Author Note: Hi PCMech readers – Timo and I go back a long ways. In fact, we were roommates way back in college. Fittingly, he helped me build my first computer and introduced me to PCMech.com. When he asked if I would be interested in writing some articles for PCMech, I couldn’t pass it up. I’ve been in the enterprise IT space in one form or another for about 10 years now, so I thought I would share some insight into that world. For my first entry in this series, I’d like to talk about what I consider a central fact about working in the enterprise vs. enjoying your own technology at home:
People Are More Important Than Technology
In my current role, we spend most of our planning time thinking about how anything we do will or might affect people – both internal users and customers or clients. At home I can experiment and troubleshoot to my heart’s content. The only result of a mistake or downtime is an inconvenience to myself, and perhaps my wife and family. At work there are hundreds, thousands, or maybe even millions of people on the other end of almost every decision I make.
I’ve learned over the years that anything I do will be judged far more for how it affects the people in my organization than how well the technology works. If I spend months working and planning and roll out a new project that makes the infrastructure run 10x better but adds time or frustration to a process that people do, it will largely be viewed as a failure.
Another thing I’ve learned is that good communication is often more important than the reality of a situation. People will be more upset about a 5 minute interruption that caught them by surprise than they will be about a 2 hour interruption that was well communicated in advance. Where I work we have a rule: If you’re even wondering about whether or not you should send advance notice about an upcoming change, you should. This goes double for unplanned outages. When something breaks, my first instinct is to dive right in and start fixing the problem. Even though it feels so right, this is the wrong course of action when whatever it is that is broken is affecting many people. The first thing to do is to communicate that you’re aware of the issue and working on resolving it, then start trying to fix it.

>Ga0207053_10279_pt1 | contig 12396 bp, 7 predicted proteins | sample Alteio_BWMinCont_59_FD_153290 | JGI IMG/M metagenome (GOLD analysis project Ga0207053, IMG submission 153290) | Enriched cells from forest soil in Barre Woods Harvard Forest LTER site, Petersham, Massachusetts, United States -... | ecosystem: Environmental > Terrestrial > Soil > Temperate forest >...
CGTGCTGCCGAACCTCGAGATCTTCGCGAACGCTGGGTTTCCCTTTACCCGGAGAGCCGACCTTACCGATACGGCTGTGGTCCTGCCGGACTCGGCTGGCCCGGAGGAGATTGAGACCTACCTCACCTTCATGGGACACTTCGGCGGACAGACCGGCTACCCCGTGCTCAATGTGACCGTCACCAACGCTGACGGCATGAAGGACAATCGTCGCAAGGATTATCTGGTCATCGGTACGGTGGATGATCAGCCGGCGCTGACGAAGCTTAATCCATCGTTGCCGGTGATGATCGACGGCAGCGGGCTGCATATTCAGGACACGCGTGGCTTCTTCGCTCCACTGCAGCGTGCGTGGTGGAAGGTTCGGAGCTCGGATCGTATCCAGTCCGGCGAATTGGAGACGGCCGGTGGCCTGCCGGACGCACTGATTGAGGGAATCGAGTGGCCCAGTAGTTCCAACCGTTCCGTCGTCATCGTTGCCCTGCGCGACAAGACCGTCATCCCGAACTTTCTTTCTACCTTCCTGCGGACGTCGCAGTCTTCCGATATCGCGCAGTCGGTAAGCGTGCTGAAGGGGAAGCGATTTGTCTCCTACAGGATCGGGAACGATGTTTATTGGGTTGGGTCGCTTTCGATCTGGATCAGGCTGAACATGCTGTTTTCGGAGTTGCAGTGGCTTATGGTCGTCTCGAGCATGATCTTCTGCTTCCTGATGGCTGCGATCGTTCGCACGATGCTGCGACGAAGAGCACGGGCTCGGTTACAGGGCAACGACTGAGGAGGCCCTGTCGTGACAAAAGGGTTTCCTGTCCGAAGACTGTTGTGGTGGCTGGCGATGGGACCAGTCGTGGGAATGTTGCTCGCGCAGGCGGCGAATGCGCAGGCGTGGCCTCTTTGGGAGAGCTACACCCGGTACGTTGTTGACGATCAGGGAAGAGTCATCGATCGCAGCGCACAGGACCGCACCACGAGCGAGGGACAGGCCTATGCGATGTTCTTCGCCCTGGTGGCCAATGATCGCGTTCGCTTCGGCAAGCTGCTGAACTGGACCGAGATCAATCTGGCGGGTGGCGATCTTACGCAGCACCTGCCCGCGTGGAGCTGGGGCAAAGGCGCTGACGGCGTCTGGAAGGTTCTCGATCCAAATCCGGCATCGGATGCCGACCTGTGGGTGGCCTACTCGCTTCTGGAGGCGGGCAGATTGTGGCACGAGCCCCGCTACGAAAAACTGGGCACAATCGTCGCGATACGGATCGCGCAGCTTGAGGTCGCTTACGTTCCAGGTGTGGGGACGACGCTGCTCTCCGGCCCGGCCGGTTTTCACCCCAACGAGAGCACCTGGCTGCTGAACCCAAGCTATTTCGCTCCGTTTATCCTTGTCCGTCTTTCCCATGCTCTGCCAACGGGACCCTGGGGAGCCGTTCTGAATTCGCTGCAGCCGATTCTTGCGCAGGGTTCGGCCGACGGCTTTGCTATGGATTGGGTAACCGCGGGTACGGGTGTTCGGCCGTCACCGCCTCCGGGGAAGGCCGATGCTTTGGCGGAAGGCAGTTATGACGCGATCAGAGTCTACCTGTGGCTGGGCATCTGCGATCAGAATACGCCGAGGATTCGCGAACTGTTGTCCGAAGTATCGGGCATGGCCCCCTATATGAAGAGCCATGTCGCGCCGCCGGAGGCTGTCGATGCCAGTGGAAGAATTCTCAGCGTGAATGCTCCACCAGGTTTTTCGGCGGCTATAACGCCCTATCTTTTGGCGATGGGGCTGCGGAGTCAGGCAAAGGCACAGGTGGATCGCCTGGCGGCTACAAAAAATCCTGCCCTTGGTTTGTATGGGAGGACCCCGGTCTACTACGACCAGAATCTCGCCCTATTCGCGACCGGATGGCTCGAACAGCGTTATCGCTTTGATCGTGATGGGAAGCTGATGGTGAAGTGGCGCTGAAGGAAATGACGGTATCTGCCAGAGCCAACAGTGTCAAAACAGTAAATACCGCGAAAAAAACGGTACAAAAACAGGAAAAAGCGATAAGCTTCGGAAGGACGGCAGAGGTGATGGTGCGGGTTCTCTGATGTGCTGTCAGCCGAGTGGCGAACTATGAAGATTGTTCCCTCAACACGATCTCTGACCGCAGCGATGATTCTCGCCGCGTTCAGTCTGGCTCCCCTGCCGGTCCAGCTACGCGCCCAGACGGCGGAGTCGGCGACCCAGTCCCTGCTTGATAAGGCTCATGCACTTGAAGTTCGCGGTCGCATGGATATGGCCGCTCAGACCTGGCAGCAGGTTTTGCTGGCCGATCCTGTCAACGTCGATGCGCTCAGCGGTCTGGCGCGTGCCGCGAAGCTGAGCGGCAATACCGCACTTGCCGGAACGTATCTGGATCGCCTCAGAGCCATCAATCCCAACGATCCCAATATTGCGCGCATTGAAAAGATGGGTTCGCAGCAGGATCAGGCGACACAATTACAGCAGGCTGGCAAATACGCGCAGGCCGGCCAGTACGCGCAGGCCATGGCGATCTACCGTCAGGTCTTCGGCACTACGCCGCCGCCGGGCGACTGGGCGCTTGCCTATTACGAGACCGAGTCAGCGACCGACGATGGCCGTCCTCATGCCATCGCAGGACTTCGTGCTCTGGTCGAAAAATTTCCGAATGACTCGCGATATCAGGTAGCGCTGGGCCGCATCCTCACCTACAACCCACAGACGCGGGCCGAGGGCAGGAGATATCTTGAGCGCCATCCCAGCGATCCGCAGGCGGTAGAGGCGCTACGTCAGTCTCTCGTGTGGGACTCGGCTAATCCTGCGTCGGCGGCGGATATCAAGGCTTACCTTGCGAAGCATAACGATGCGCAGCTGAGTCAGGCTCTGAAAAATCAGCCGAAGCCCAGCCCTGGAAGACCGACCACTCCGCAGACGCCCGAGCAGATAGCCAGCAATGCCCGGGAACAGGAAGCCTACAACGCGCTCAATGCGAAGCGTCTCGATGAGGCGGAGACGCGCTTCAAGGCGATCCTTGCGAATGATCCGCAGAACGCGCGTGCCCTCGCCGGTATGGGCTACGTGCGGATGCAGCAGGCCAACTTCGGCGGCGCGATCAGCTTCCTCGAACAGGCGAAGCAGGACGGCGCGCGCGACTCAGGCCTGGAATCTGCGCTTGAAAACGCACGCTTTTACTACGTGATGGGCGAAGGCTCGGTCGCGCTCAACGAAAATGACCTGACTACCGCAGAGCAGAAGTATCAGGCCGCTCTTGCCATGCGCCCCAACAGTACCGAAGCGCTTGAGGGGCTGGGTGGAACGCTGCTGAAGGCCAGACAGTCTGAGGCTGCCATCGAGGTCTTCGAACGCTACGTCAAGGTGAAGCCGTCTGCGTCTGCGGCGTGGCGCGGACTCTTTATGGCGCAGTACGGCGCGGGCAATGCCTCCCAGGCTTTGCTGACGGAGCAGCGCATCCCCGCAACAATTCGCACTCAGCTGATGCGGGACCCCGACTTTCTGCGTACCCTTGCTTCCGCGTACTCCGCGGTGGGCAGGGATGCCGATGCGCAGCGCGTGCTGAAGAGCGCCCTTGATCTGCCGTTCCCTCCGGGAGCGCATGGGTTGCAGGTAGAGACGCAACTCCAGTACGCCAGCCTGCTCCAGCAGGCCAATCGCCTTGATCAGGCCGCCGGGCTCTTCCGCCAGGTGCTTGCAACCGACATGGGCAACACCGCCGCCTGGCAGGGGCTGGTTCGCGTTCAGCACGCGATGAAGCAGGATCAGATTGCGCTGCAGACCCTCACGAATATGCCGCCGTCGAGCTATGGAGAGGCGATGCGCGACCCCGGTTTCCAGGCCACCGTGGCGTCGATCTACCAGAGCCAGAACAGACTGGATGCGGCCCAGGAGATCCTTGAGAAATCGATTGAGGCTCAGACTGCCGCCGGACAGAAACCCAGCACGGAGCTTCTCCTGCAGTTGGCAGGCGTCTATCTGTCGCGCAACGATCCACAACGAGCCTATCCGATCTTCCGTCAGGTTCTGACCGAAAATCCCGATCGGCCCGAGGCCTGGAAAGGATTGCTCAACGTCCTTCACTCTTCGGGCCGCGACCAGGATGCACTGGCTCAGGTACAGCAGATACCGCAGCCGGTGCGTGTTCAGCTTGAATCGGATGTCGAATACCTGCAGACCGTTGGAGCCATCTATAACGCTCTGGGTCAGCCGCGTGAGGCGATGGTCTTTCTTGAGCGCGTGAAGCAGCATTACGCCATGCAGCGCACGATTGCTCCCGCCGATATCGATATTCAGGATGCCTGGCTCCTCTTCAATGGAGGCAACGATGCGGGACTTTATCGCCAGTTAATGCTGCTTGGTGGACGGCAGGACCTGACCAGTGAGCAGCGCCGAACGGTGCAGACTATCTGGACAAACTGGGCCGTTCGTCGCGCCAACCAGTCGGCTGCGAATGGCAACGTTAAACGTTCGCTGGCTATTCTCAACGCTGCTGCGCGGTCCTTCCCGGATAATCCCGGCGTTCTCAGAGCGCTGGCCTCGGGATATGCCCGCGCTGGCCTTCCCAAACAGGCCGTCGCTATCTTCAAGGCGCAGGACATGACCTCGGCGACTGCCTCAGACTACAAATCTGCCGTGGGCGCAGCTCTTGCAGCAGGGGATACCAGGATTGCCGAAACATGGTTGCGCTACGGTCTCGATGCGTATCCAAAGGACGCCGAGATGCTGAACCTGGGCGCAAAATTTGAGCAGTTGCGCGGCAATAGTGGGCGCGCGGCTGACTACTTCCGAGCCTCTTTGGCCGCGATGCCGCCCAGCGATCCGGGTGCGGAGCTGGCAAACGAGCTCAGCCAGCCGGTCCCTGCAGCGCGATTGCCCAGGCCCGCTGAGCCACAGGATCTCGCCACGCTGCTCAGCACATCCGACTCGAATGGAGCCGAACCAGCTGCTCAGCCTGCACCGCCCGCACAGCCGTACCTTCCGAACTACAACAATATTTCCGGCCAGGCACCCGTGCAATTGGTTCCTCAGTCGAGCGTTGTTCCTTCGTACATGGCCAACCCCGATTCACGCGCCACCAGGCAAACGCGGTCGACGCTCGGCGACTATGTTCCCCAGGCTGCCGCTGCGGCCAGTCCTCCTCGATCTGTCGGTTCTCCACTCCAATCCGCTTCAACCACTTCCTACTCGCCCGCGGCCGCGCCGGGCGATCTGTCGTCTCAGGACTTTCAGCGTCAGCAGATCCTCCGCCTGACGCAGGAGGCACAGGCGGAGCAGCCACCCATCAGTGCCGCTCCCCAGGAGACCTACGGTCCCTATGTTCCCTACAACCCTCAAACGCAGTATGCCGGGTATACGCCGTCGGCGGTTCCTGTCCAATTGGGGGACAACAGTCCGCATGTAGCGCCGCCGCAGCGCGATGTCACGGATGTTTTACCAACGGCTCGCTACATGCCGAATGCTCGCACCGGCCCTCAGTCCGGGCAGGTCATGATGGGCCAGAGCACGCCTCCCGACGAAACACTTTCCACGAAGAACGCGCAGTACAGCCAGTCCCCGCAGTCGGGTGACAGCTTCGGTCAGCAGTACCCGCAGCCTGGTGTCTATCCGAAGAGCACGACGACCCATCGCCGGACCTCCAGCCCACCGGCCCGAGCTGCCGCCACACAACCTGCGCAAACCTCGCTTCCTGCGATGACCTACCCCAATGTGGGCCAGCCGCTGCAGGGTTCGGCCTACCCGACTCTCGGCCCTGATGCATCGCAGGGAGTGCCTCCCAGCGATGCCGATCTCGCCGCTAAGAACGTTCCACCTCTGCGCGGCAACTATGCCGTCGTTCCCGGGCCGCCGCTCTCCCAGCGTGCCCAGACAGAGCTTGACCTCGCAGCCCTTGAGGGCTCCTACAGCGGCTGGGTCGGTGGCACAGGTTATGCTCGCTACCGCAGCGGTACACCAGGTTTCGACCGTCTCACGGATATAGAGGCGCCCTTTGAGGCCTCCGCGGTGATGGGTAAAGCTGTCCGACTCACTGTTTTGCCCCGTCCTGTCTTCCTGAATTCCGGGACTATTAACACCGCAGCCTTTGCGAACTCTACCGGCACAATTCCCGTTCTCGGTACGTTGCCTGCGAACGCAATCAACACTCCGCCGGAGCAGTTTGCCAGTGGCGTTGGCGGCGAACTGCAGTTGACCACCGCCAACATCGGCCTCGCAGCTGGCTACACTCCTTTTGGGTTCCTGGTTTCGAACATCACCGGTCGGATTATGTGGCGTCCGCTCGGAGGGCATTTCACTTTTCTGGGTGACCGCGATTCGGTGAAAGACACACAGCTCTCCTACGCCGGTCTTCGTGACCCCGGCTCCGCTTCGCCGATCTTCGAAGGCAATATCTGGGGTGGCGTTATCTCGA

Ok, so you’ve done your best at planning, but you’ll be making a change that requires downtime. What do you do? Welcome to working in the middle of the night. Our customers and staff expect our systems to be up not just during “business hours,” but also during any “reasonable hours.” For me that means any time I do something that even has a potential of causing a service outage, I must do the work between midnight and 6 am on a weekend. Is that rough? Yes! But it’s just part of the job. This is also a situation where good planning pays off in spades. I try to do all prep work and as much thinking as I can during the hours of the day when the sun is shining and my brain is firing on all cylinders. That way when I come in during the middle of the night, I can just follow a script that a more awake version of myself wrote.
So far I’ve talked about situations where I’m the one driving the technology, but being people centric is also very helpful when I need something done for my benefit. Knowing the right one or two people to ask for help on something is approximately a million times more effective than posing your question to a huge group and just hoping someone will be able to help. Having a developed rapport with the person who will be helping you goes a long way too. If you’ve helped someone in the past, they are much more likely to want to help you out when you need it.
In conclusion, try to remember that people should always come first. Technology comes and goes and changes all the time, but it’s the people that really matter.